It (2017)

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Director Andrés Muschietti had a challenging task in reimagining It, originally an iconic miniseries based on the novel by legend of horror Stephen King. For a modern audience, the idea of a horror movie with a clown as the main antagonist seems destined to flop. It would be very easy to fall into the realm of cheesy absurdity and have the audience in fits of giggles rather than frozen in fear. Fortunately, we’ve been delivered a superbly modernised interpretation of It that captures the psychological uneasiness inherent in the eerie town of Derry and it’s hapless inhabitants.

The 1990 miniseries was set and alternated between two periods of time, 1960, when the main cast were children, and 1990, when as adults they returned to their small town to face the demon of their past. A different approach has been taken with the 2017 reimagining of It. It’s the first instalment of a planned duology and is set entirely in 1989, following the young members of the Losers Club as they first discover and battle the evil that is haunting their town. With it’s retro, late 80s setting, the movie is reminiscent of the Netflix hit series Stranger Things, and if the critical success of that show is anything to go by, this movie will likely have broad appeal. If you took out the horror elements, the feel of this movie would be charmingly similar to the ensemble adventure movies of the era.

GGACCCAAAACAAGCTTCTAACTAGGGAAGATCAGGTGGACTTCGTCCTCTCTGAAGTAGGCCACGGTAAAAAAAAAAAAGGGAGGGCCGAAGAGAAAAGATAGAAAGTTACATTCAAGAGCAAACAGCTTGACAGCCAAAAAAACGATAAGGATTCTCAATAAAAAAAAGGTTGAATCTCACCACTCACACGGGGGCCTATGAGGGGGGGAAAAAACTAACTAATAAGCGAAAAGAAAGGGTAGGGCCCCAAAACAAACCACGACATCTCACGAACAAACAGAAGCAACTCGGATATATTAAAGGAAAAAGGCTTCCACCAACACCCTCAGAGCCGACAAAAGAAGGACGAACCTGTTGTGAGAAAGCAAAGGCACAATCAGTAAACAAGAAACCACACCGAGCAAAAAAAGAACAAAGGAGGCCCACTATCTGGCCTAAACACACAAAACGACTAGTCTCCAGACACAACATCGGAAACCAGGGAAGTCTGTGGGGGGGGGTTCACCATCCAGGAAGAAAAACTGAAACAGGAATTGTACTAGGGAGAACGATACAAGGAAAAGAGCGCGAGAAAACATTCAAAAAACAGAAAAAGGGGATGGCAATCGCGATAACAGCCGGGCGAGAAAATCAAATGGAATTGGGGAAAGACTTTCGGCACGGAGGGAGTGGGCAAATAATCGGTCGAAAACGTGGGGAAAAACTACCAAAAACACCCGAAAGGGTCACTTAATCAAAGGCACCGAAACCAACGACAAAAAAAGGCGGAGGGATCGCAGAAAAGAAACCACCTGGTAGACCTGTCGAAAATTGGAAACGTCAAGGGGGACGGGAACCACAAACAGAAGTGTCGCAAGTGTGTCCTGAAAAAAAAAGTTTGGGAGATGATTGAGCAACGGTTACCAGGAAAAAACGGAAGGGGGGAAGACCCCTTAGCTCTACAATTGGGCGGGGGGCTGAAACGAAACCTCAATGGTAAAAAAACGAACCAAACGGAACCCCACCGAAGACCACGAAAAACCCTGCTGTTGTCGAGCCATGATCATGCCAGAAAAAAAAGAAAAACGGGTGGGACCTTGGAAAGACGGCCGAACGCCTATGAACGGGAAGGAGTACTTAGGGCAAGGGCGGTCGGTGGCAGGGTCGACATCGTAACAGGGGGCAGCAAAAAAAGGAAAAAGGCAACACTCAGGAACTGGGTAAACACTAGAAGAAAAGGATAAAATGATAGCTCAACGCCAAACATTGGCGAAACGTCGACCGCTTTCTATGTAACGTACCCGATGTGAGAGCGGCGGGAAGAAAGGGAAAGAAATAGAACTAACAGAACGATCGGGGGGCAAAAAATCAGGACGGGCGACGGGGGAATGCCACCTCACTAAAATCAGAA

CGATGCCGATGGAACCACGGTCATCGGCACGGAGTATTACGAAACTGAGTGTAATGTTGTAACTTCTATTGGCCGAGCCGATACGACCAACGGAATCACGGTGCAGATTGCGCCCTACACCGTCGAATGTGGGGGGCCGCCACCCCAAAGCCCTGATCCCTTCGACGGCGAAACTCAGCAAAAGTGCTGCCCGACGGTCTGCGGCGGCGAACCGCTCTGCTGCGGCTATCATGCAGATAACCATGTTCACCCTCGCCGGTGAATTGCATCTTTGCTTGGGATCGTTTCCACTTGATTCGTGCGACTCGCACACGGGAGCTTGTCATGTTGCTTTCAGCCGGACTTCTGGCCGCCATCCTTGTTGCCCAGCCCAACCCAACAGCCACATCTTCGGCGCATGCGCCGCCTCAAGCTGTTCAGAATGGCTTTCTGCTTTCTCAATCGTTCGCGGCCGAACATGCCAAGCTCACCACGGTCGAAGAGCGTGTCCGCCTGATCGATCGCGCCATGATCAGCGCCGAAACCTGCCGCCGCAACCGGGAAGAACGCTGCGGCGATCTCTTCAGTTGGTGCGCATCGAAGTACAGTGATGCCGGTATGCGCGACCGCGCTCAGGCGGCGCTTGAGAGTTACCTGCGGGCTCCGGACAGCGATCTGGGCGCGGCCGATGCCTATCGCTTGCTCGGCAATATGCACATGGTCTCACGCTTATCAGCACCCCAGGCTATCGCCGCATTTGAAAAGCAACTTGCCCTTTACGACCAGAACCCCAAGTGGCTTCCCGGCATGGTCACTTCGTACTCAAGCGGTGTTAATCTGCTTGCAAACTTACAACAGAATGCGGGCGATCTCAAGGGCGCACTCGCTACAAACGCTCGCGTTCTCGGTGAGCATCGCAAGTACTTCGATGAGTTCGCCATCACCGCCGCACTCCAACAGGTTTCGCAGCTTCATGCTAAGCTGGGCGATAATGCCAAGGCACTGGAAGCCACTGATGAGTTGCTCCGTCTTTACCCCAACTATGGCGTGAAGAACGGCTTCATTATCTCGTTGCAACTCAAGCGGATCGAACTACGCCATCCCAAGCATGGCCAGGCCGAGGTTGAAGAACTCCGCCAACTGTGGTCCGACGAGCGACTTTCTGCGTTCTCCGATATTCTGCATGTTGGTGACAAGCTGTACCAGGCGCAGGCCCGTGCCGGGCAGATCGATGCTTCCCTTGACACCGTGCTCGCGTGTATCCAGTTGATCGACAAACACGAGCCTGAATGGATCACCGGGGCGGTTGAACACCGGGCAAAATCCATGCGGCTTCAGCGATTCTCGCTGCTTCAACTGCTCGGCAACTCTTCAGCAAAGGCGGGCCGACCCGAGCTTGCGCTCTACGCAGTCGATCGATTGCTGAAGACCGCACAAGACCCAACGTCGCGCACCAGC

The talented cast of child actors are all strong in their roles and command the screen engagingly – not an easy feat for a younger cast. Finn Wolfhard (Mike Wheeler in Stranger Things) is perfect for the wise cracking Richie Tozier and provides frequent comic relief during tense moments. Jeremy Ray Taylor is adorable as the chubby kid with the soul of a poet. But the stand out star for me is Sophia Lillis who plays Beverly Marsh, the thick skinned girl with a bad reputation and a disturbing secret. She convincingly carries her character’s heartbreaking arc with charisma and depth.

The premise of It is that the characters each experience the thing that makes them most terrified. This allows the movie to trot out a variety of monsters, which keeps the tension high as you don’t know which type of ghoul or villain will appear next. The movie is low on jump scares – there are a couple but they don’t feel cheap. Along with the supernatural danger, there are clearly fiends of the all too real variety in the small town of Derry, which makes psychological uneasiness a regular companion throughout the movie.

The monster’s Pennywise the clown persona gets limited screen time which seems like a sensible decision. Adorned in Victorian frills, he’s the least scary of the incarnations and too much time spent staring at his painted face would further diminish his potency. Still, his malevolent grin and child like speech impediment is more creepy than funny, a fine line which could easily have been crossed.

The 1990s It miniseries, while still having its own charm, has elements that haven’t aged well. It’s a perfect candidate for a remake. The 2017 movie has masterfully modernised this classic while maintaining the psychological eeriness and depth of characters that is characteristic of the best Stephen King movies. With an R16 rating in New Zealand, this movie will impress both teenage and adult horror fans. It’s true enough to the original to delight fans, while charming newcomers to the story. I can’t wait for the second act and to see this captivating cast of characters all grown up.




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